The African Union has been slow to play a significant role in the Somaliland case at a time when it has been instrumental in stabilizing Italian Somalia, as it is the authority that oversees AMISOM – which is of great value to Somalia’s security.
The mission of the African Union is to make possible a prosperous and peaceful Africa that is led by the will of its people – a picture that Somaliland represents for the last 29 years and recognized by the world.
From the start, the AU was involved in the processes and initiatives aimed at resolving the civil war in South Sudan in order to achieve lasting peace and security. It has repeatedly called on its member states to be part of the resolution for that political disagreement by providing a platform for the parties to the conflict in South Sudan. Sudan itself when the military overthrew Omer Al Bashir, after the Sudanese uprising, the AU put pressure on the caretaker government to return the country to civilian rule immediately by suspending Sudan’s membership in the AU
Earlier this year, following a coup in Mali led by rebel soldiers who overthrew the democratically elected government of Ibrahim Boubacar Keita in 2018, the AU suspended Mali’s membership and demanded the return of the elected government. These are just a few examples that are clearly indicative of how the African Union conducts itself on the issues of interest or at least tries to express its position. On the other, it is clear that the AU has treated the Somaliland case for sovereignty differently from others in Africa, without giving any justifiable reasoning.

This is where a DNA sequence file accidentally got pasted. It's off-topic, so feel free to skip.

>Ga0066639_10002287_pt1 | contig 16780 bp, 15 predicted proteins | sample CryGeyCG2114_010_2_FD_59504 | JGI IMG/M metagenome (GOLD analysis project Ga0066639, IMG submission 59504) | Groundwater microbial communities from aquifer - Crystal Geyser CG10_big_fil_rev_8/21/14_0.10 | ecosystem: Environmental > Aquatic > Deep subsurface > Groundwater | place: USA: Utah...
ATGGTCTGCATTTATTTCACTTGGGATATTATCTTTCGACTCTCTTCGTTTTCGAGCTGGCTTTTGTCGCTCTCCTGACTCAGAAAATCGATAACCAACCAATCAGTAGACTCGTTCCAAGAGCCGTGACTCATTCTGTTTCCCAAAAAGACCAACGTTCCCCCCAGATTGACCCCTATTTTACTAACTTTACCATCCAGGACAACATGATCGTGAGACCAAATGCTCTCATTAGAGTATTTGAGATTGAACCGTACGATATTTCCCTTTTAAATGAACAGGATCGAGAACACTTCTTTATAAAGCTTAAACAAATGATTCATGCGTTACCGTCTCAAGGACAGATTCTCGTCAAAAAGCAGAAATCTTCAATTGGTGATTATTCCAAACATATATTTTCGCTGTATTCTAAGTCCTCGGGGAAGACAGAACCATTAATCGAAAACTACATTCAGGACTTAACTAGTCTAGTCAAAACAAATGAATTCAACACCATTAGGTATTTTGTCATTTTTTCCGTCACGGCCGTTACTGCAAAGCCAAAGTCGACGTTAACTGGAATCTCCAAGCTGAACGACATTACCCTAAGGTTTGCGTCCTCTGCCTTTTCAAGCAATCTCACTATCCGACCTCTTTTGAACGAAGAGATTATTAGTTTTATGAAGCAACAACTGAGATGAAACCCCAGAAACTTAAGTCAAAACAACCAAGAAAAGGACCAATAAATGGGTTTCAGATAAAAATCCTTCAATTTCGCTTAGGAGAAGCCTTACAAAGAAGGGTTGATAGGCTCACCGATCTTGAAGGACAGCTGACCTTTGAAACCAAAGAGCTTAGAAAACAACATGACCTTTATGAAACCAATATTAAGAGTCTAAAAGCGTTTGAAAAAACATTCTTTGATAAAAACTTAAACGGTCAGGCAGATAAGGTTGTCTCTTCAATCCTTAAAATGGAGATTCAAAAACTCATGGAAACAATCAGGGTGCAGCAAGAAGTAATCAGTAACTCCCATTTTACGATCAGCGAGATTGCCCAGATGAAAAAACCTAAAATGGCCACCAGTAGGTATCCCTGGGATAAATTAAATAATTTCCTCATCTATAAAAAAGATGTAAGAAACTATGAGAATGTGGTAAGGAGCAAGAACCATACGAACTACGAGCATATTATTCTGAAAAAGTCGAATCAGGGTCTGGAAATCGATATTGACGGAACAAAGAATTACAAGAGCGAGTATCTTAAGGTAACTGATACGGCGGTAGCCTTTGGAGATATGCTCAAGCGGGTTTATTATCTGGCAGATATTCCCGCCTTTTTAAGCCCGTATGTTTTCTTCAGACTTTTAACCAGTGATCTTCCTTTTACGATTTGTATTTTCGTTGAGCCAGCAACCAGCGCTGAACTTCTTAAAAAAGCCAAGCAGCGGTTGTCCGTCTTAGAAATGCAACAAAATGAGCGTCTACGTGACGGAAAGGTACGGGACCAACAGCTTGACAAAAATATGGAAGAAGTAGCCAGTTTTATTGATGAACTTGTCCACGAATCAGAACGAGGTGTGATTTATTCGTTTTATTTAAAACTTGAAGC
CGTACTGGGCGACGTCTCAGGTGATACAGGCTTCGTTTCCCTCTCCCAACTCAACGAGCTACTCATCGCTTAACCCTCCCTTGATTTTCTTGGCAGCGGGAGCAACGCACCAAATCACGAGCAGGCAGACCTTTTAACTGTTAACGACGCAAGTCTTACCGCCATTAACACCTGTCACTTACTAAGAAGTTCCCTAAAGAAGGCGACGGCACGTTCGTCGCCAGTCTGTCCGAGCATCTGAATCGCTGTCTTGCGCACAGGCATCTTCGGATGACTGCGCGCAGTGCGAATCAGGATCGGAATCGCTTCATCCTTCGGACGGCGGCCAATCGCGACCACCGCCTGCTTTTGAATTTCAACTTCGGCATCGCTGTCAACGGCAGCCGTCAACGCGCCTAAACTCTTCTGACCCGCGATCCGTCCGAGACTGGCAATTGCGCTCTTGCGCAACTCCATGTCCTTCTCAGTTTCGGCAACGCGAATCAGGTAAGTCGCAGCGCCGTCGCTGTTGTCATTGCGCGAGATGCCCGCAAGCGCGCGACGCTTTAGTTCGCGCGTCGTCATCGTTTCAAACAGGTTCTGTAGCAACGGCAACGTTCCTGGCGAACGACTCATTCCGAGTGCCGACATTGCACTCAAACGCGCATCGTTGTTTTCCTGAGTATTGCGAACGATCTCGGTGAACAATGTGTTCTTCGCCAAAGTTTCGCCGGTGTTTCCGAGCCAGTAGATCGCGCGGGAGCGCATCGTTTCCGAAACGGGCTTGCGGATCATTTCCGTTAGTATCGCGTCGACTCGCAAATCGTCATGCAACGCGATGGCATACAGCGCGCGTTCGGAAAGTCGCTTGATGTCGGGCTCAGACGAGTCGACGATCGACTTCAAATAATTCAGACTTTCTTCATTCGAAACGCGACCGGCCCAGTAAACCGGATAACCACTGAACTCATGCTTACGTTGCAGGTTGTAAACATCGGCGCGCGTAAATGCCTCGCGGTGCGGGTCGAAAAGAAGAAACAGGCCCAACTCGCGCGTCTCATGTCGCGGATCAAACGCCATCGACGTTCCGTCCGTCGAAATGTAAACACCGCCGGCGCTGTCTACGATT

The last time an AU delegation came to Somaliland was about 15 years ago when they were doing the fact-finding mission, and yet they failed to implement the findings revealed in the report of the delegation.
The African Union is determined not to make the Somaliland case a priority, but the Somaliland government must keep up the pressure on as well as maintain constant contact with the body, through the countries that are close friends such as South Africa, which currently holds the rotating presidency of the organization this year.
“Unsung African Marvel: The Case for Somaliland’s Recognition” by Slivie Aboa Bradwell argues the African Union should have played a major role in the Somaliland case, that has been dragging since 1991.
Following is a collaborative work by a few authors pointing out the failure of the African Union in regard to the Somaliland people’s aspiration:
“Somaliland — the way forward is a collaborative effort of several authors to document the recent advances in Somaliland in peace, development, good governance, and economic revival. The two volumes have the ambitious goal of exploring a number of critical issues, including the state of law and order, justice and rights, national planning, democracy, and political maturity, built on the centuries-old traditions of nomadic Muslim society.
The legal rules that were applied to the Gambia when it was recognized as a state after its secession from Senegal in 1989 should also be applicable to Somaliland. The argument that the Horn of Africa’s territories should be treated differently because of the volatility of this region does not stand up to scrutiny.